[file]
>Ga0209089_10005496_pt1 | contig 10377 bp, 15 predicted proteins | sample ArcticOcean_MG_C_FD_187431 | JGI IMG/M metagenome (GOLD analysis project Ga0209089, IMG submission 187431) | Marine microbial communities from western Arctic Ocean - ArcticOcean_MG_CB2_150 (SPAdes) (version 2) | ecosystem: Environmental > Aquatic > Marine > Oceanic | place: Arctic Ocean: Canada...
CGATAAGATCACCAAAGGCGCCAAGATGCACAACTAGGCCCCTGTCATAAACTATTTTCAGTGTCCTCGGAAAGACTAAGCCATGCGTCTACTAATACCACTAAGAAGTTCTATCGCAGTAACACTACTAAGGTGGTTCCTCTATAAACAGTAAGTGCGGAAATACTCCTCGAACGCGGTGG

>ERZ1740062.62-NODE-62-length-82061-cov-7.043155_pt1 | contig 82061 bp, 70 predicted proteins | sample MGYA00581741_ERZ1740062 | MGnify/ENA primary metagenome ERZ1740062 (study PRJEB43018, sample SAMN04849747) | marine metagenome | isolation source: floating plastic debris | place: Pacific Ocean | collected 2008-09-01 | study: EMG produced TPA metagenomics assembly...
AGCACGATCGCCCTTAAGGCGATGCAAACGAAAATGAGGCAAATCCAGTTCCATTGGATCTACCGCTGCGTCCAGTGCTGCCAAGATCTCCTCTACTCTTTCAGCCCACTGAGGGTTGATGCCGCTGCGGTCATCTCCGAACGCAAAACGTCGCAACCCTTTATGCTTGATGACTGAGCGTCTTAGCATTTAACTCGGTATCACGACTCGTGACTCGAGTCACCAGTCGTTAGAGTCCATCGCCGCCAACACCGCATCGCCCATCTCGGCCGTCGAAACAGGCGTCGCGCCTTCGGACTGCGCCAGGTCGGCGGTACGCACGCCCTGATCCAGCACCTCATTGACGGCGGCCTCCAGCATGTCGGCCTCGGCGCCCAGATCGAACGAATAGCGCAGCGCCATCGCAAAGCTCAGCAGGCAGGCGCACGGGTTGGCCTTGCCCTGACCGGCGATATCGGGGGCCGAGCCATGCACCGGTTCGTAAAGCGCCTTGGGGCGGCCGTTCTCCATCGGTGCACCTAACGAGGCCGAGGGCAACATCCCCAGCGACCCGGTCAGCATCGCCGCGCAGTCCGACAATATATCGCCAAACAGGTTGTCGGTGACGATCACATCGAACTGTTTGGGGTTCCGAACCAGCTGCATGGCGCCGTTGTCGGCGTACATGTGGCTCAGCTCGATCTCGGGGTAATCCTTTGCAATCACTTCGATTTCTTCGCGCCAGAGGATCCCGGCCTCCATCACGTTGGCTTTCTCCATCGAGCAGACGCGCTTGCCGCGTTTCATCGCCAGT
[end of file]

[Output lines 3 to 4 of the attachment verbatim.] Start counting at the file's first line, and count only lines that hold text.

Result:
>ERZ1740062.62-NODE-62-length-82061-cov-7.043155_pt1 | contig 82061 bp, 70 predicted proteins | sample MGYA00581741_ERZ1740062 | MGnify/ENA primary metagenome ERZ1740062 (study PRJEB43018, sample SAMN04849747) | marine metagenome | isolation source: floating plastic debris | place: Pacific Ocean | collected 2008-09-01 | study: EMG produced TPA metagenomics assembly...
AGCACGATCGCCCTTAAGGCGATGCAAACGAAAATGAGGCAAATCCAGTTCCATTGGATCTACCGCTGCGTCCAGTGCTGCCAAGATCTCCTCTACTCTTTCAGCCCACTGAGGGTTGATGCCGCTGCGGTCATCTCCGAACGCAAAACGTCGCAACCCTTTATGCTTGATGACTGAGCGTCTTAGCATTTAACTCGGTATCACGACTCGTGACTCGAGTCACCAGTCGTTAGAGTCCATCGCCGCCAACACCGCATCGCCCATCTCGGCCGTCGAAACAGGCGTCGCGCCTTCGGACTGCGCCAGGTCGGCGGTACGCACGCCCTGATCCAGCACCTCATTGACGGCGGCCTCCAGCATGTCGGCCTCGGCGCCCAGATCGAACGAATAGCGCAGCGCCATCGCAAAGCTCAGCAGGCAGGCGCACGGGTTGGCCTTGCCCTGACCGGCGATATCGGGGGCCGAGCCATGCACCGGTTCGTAAAGCGCCTTGGGGCGGCCGTTCTCCATCGGTGCACCTAACGAGGCCGAGGGCAACATCCCCAGCGACCCGGTCAGCATCGCCGCGCAGTCCGACAATATATCGCCAAACAGGTTGTCGGTGACGATCACATCGAACTGTTTGGGGTTCCGAACCAGCTGCATGGCGCCGTTGTCGGCGTACATGTGGCTCAGCTCGATCTCGGGGTAATCCTTTGCAATCACTTCGATTTCTTCGCGCCAGAGGATCCCGGCCTCCATCACGTTGGCTTTCTCCATCGAGCAGACGCGCTTGCCGCGTTTCATCGCCAGT